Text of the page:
Organizational culture is critical to success

By Joe Andraski | 06/05/2015 | 7:24 AM

Last evening my wife and I were having a conversation about days gone by that covered a brought spectrum of supply chain topics. We spent a lot of time on how travel, business and personal has become a lot more expensive given the significant fare increases the airlines have taken.   And as all frequent travelers have found, the amount of sitting and leg space has been reduced to make it uncomfortable for all those who are of average size and weight.  It wasn’t long ago the airlines weren’t doing very well financially, with now being close to a 180 degree turnaround. 

We drifted to my days on the road, which added up so almost 3 million miles on United alone, and how I did my best to limit the number of days in hotels so I could spend more time with my family.   Then we bounced back to the changes made by the airlines that covered upgrades to first class.

I’m not traveled much of late, since leaving VICS in 2012, consequently my status has changed and it will be further downgraded in July 2015. My wife reminded me that when I was with Nabisco that my executive status allowed me to book first class flights.  She went on to remind me that I didn’t take advantage of this perk, paying for economy seats rather than incurring the additional cost of first class. 

With that we went on to discussing the importance of leadership setting an example for their team.  I always felt it was critically important to demonstrate to our team what which constituted our priorities.

There were other visible working habits of leadership that the team could witness on a daily basis.  This was all about establishing a culture. Here a just a few; I was always in the office early, at my desk and getting prepared for the day, week, etc. I was usually the last to leave at the end of the day. “Joe’s watch file” was infamous, i.e. a file of what was to be accomplished on a particular date that we would follow up with the individual responsible. There were times when a commitment couldn’t be completed on time, however, it was incumbent upon the responsible team member to provide a heads up, with plenty of leeway, when the target date would be met.  Another way of looking at this is that surprises were not acceptable.  So this was a reasonable method of working with the team, acknowledging that there would be times that a due date couldn’t be made, but that it was necessary for the team mate to give a heads up, far in advance, the reason for missing the target date and when it would be made in the future.

I think you get the drift here, i.e. that we were buttoned up in all areas, at all times. This also meant that we would show up for all meetings 10 minutes before the start time and be totally prepared to deliver on the commitment for the outcome of the meeting.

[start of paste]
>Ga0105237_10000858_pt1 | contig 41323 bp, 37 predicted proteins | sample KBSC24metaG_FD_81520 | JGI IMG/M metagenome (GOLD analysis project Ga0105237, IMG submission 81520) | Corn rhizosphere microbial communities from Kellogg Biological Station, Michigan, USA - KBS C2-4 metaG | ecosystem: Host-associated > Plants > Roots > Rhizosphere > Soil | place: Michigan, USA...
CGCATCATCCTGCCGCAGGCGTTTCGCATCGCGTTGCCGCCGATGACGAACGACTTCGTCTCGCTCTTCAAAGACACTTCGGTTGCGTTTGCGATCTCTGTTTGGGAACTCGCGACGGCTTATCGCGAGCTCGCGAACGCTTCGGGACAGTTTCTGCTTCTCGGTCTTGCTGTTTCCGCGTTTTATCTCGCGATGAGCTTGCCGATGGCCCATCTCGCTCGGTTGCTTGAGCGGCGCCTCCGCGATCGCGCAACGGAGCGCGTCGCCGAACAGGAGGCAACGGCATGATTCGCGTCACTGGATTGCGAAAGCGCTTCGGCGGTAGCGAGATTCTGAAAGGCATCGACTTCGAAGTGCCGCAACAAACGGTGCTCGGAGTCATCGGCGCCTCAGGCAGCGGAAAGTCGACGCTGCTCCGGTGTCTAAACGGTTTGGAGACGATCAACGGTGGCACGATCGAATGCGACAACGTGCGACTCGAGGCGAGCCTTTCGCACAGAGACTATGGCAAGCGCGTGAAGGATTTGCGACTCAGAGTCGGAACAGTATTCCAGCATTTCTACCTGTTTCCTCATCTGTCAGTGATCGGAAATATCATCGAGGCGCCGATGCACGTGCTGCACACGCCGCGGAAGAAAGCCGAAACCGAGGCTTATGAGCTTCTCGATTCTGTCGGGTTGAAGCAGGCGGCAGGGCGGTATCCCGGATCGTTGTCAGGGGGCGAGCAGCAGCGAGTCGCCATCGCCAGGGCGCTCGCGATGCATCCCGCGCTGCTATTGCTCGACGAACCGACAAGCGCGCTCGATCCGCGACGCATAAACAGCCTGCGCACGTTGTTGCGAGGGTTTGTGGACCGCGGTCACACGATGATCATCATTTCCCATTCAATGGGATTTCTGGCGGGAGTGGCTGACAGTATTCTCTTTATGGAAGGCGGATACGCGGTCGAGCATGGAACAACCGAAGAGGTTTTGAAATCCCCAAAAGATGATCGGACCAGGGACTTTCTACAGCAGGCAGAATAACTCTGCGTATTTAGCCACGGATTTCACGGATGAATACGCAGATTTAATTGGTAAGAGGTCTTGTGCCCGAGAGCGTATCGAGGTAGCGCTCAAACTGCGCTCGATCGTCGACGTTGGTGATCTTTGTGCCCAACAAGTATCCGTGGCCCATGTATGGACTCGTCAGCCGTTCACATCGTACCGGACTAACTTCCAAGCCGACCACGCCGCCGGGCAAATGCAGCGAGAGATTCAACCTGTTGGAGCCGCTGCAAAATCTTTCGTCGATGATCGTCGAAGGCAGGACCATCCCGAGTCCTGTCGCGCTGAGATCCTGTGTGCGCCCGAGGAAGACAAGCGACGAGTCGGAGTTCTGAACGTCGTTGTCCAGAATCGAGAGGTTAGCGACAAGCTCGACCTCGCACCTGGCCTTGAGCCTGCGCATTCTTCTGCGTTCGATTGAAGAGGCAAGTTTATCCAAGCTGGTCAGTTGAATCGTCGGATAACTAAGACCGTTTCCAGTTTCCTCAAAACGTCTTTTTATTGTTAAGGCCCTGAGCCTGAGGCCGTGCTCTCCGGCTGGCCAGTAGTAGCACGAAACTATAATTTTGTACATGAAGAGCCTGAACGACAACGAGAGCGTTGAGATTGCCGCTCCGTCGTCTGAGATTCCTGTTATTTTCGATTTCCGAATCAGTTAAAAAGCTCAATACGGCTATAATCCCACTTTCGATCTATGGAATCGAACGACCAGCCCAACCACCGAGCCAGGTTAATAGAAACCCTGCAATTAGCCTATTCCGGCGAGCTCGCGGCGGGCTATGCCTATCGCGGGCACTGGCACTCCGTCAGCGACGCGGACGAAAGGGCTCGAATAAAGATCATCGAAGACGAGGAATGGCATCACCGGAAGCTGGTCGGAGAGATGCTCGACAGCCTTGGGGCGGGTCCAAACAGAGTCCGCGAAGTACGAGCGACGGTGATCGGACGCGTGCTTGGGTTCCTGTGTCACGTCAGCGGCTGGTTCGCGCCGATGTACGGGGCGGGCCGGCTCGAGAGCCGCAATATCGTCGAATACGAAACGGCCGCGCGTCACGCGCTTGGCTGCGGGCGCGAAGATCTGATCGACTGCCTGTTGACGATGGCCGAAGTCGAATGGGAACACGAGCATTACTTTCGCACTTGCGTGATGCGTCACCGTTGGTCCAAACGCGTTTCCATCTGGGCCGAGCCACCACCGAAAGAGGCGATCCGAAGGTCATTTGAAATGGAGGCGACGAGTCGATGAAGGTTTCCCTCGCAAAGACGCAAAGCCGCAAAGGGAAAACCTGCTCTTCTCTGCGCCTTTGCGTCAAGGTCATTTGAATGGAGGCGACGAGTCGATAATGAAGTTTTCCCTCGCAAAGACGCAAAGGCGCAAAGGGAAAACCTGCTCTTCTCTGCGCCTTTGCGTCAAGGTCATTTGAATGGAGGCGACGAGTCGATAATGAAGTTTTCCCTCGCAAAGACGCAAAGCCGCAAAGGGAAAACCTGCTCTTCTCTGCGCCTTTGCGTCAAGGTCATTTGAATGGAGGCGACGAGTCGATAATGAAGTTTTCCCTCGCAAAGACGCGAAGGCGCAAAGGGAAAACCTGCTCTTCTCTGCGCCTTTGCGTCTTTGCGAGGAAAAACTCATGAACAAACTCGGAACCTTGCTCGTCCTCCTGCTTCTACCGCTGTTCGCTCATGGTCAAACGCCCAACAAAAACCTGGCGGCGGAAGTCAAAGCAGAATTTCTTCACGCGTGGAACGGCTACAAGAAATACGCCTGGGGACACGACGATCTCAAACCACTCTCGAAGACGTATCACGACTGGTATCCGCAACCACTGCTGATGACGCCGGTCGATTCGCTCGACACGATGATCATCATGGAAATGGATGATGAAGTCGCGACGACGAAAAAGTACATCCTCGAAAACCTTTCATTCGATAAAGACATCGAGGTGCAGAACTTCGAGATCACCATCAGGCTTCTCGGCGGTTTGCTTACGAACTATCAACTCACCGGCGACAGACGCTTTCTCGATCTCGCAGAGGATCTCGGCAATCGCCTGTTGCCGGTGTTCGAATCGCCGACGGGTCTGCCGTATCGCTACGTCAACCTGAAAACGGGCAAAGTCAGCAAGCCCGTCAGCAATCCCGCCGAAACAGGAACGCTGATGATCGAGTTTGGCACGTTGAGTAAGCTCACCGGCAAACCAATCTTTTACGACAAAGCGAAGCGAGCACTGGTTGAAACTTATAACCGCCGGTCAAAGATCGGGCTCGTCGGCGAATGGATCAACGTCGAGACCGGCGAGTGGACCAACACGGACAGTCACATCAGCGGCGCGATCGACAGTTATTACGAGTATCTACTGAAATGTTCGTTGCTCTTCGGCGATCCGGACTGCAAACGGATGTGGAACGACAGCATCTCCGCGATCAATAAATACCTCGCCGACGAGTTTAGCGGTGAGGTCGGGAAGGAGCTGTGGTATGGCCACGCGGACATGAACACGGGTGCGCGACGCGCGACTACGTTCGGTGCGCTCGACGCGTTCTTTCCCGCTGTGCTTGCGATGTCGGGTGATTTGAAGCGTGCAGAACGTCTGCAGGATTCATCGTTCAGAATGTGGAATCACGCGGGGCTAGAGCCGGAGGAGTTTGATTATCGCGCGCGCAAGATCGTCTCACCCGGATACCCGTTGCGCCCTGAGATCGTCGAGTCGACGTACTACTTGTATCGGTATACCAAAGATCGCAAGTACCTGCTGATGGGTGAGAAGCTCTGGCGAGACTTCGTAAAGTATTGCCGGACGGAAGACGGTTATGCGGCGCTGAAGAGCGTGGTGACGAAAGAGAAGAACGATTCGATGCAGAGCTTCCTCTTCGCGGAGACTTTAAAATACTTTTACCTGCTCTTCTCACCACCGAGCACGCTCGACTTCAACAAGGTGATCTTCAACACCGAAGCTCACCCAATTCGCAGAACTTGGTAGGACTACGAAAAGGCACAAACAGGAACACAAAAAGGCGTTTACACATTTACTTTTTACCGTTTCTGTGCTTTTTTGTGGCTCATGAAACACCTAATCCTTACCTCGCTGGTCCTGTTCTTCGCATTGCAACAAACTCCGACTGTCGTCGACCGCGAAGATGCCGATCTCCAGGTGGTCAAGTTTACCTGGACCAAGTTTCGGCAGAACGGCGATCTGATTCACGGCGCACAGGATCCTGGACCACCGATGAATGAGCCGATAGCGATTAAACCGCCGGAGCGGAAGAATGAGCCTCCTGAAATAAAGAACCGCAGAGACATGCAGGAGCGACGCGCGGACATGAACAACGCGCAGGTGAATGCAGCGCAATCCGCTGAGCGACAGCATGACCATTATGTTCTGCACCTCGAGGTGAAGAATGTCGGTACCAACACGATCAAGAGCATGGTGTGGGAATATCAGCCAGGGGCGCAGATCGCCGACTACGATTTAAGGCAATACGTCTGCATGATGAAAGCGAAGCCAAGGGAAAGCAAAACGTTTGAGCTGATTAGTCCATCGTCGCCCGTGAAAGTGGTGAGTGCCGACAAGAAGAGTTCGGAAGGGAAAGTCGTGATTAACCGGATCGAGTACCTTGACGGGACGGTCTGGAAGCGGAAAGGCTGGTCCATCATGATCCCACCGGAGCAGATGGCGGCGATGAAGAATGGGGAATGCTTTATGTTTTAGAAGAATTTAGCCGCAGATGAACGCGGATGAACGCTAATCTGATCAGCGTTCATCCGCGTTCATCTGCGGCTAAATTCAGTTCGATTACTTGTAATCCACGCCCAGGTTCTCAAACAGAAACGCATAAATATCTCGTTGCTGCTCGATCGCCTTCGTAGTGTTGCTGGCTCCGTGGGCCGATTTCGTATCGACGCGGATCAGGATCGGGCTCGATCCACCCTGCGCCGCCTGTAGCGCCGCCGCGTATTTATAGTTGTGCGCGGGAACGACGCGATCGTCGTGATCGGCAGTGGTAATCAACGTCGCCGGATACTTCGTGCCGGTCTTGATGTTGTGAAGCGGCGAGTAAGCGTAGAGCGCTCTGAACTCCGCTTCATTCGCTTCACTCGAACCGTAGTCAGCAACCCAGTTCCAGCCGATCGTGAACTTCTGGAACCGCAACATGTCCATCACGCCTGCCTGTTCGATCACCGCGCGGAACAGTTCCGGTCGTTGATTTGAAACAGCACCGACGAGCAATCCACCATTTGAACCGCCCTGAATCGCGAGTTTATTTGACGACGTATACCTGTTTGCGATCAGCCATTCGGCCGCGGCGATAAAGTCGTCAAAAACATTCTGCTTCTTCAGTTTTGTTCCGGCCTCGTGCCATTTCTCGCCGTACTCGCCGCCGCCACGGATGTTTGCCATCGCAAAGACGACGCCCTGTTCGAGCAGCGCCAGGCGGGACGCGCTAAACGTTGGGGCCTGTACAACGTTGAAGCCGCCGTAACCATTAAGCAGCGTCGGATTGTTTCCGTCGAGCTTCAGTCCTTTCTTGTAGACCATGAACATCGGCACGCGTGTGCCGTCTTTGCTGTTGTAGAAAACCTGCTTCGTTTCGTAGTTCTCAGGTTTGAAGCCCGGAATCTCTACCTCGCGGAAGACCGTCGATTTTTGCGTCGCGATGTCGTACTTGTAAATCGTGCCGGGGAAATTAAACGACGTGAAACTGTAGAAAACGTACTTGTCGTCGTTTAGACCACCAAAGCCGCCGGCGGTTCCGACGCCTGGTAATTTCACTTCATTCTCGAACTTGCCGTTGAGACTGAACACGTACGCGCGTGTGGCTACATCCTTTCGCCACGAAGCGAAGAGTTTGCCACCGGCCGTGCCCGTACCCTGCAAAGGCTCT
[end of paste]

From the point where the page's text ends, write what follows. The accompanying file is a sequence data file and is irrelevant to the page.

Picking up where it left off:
There is so much that can be attributed to organizational culture that you won’t find in operating instructions. What we’ve touched on in the above paragraphs, permeates throughout the organization, through word of mouth and first hand observation. Keep in mind that this works on the positive as well as the negative side of the equation.

It’s very important for the team leader to be consistent in explaining what is expected and then in demonstrating the behavior that was expected.

Consistency is critically important. A team that has a earned reputation for delivering on commitments earns the respect of their business partners, within the company, with service providers and most importantly with customers.  Think about the value of an individual’s reputation, and that of a company and how it contributes to that of the company. The value of reputation moves in both directions, e.g. north to south, south to north, with the total being greater than the sum of the points.

More to come on the subject of culture and the importance it has on the success of the company on one hand, and the individual on the other.     Uncle Joe

Correct inventory: a major initiative that has measurable results

By Joe Andraski | 11/28/2015 | 10:31 AM
It's well established that omnichannel and online order management have made dramatic changes in retail. On the news this evening it was mentioned that this relatively new business model has made significant inroads. I spent many hours working with several companies to learn that a key problem was that stores were not familiar with being used as distribution centers.
I came to the conclusion that the supplier and the supplier's third parties had to be as conversant with their customers' business models as their own. There are so many channels, e.g. the driver shortage; the significant amount of supply chain/logistics positions that will have to be filled in the near future, which raises the need for training programs. I serious believe my students will be well prepared to enter the marketplace, hitting the distribution and customer-service centers ready to make a positive contribution. My experience with the training program we used, while at Nabisco Foods, turned out professionals in every discipline. They have gone on to be promoted to leadership positions with reputable companies throughout the good ole USA. If you can feel my heart swelling with pride, you are spot on!!